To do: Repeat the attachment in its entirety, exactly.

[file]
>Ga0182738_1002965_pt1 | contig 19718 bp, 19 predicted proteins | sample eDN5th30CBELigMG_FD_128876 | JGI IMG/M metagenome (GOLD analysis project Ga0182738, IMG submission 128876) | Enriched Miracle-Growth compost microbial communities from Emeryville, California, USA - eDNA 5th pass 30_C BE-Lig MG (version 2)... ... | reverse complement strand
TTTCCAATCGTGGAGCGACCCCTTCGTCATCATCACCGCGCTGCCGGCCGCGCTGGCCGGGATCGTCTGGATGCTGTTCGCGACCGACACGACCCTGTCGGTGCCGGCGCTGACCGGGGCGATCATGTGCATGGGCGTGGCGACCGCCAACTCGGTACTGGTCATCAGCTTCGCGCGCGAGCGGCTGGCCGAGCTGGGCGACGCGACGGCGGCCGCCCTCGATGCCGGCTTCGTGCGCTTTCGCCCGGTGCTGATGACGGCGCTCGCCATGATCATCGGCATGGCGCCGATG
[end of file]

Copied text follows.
>Ga0182738_1002965_pt1 | contig 19718 bp, 19 predicted proteins | sample eDN5th30CBELigMG_FD_128876 | JGI IMG/M metagenome (GOLD analysis project Ga0182738, IMG submission 128876) | Enriched Miracle-Growth compost microbial communities from Emeryville, California, USA - eDNA 5th pass 30_C BE-Lig MG (version 2)... ... | reverse complement strand
TTTCCAATCGTGGAGCGACCCCTTCGTCATCATCACCGCGCTGCCGGCCGCGCTGGCCGGGATCGTCTGGATGCTGTTCGCGACCGACACGACCCTGTCGGTGCCGGCGCTGACCGGGGCGATCATGTGCATGGGCGTGGCGACCGCCAACTCGGTACTGGTCATCAGCTTCGCGCGCGAGCGGCTGGCCGAGCTGGGCGACGCGACGGCGGCCGCCCTCGATGCCGGCTTCGTGCGCTTTCGCCCGGTGCTGATGACGGCGCTCGCCATGATCATCGGCATGGCGCCGATG